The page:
My Story: Elly Lannager

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What were the steps leading up to your diagnosis?

I was diagnosed in 1995 with major depression. In 2002, I began to see a therapist who noticed a change in my behavior. I was risk-taking, agitated and talking fast.

I agreed to see a psychiatrist as she felt I was showing symptoms of mania. After a long conversation with the psychiatrist, I wanted to mention this to my doctor.

We determined my first major depression episode was when I was nine years old, and I experienced my first manic episode at eighteen. My official diagnosis is bipolar depressive.

I am 60 years old and learning to live with a different range of symptoms – I also have fibromyalgia. I'm more sensitive to feelings, and I have trouble figuring out what does a person mean.

I feel as though my ability to read people has diminished. As my doctor tells me mood wise, "If someone reacts 'normally' to a situation, your reaction will be more extreme." Oh, is he right! I can't handle stress well and I become anxious easily.

Who has been there for you? How?

My husband, Wally, and my daughter equally were my rock. My husband passed away in 2005 from suicide.

Where ever I was, there was usually one go-to person. I moved around for ten years after Wally died. So, it has always been my daughter who has been there for me.

What lifestyle changes have you needed to make?

I need quite a bit of quiet and I stay to myself mainly. Is this a good thing? Well no, not all the time. I'm an empath and everything is about emotion. I absorb others, which sucks.

I live a low-stress life. I read, do crafts, and make candles. I believe in aromatherapy. I even have a Tibetan Salt light. 90% of the time I'm very good about taking my medications. As much as I hate it, I'm not pretty when off them.

I use a representative payee. I'm not fiscally responsible when I'm manic and dug some decent holes for myself. I have found this route to be less stressful for me than I thought. I saw it as "giving up" control versus security.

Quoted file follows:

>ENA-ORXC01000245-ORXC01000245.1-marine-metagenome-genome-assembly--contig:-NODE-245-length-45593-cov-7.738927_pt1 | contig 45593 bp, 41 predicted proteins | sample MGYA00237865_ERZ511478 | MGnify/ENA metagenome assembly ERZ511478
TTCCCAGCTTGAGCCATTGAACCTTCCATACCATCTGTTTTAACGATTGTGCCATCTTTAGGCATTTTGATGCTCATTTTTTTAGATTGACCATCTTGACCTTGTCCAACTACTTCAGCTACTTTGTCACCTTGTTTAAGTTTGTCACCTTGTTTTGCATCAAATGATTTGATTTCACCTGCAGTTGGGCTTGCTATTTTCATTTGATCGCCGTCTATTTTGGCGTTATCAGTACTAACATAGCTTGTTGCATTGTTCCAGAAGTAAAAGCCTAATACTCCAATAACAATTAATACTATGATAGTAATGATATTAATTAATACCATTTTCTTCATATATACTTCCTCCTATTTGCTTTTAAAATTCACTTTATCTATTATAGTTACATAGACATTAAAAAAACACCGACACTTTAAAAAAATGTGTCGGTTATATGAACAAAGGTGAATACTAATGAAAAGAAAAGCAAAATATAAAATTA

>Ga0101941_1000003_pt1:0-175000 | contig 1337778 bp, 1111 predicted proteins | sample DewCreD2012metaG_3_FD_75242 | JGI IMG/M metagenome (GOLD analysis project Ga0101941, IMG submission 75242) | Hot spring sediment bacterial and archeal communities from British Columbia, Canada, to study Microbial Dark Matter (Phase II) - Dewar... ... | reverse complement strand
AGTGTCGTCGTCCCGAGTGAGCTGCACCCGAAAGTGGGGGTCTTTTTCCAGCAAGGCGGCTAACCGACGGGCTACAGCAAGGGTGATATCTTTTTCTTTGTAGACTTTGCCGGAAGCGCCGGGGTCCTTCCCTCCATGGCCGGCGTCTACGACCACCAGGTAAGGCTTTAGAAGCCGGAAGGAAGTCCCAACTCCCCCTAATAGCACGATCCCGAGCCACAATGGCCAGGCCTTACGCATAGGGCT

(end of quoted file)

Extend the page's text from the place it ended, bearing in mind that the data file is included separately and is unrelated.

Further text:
In 2002, I began to see a therapist who noticed a change in my behavior. I was risk-taking, agitated and talking fast. I agreed to see a psychiatrist as she felt I was showing symptoms of mania.

What accomplishment are you proud of?

When the doctors described the symptoms of mania to me, I was surprised at first. I just thought those behaviors were okay. On the mania scale, I ran a bit high.

They (the professionals) tell me that's how I accomplished the next 20 years.

I went to college in 1994 and made Dean's List in Human Services. Then I moved on to social work where I maintained honors. After getting my degree, I obtained a Masters in vocational rehabilitation counseling while holding full-time and a part-time job with two teens!

Not bragging, just showing what I mean. I was an overachiever.

After I graduated in 2002, that was my most significant achievement – along with acceptance for a state job. However, I paid the price. After that, I no longer had what it took to do that again, ever.

What accomplishment are you proud of?

When the doctors described the symptoms of mania to me, I was surprised at first. I just thought those behaviors were okay. On the mania scale, I ran a bit high.

They (the professionals) tell me that's how I accomplished the next 20 years.

I went to college in 1994 and made Dean's List in Human Services. Then I moved on to social work where I maintained honors. After getting my degree, I obtained a Masters in vocational rehabilitation counseling while holding full-time and a part-time job with two teens!

Not bragging, just showing what I mean. I was an overachiever.

After I graduated in 2002, that was my most significant achievement – along with acceptance for a state job. However, I paid the price. After that, I no longer had what it took to do that again, ever.

What's your advice to someone else living with Bipolar?

If you're young, start training your brain! I can't stress that enough. I don't care what anyone says, but a minimum of 5-6 hours of sleep a night is a must.

First, I have found for me omega-3, and vitamin D3 helps. It's okay to educate yourself and those you trust about bipolar. We have trouble understanding ourselves, and we can't expect others to understand us.

Know your medication! There is a lot. We are now into third and early fourth generation medications. When I started, I took Zoloft, a new 2nd generation of medicine at the time. Over the years I have been on many medications, and you may too go through this.

Remember, you're not a guinea pig, but all the chemicals in our brains are not created equal. Anyway, I just want to say know yourself, know your medications and the side effects, and understand your diagnosis.

I just want to say know yourself, know your medications and the side effects, and understand your diagnosis.

Is there anything else we should know?

I remember the one time I was asked a very odd question. The question was, "Is there a way to get rid of your bipolar?" I thought about it and then responded with a simple no.

Why? I'm caring, a little zany, smart, eccentric, awesome, artistic, trusted too much, now I don't.

I love trees, nature, water and, my sanity. I can be snotty like a 5-year-old, have a verbal temper tantrum and my daughter laughs. Goodness, I love her!

It has taken forever, and I still fight the demon, but a little more every day. I love me.

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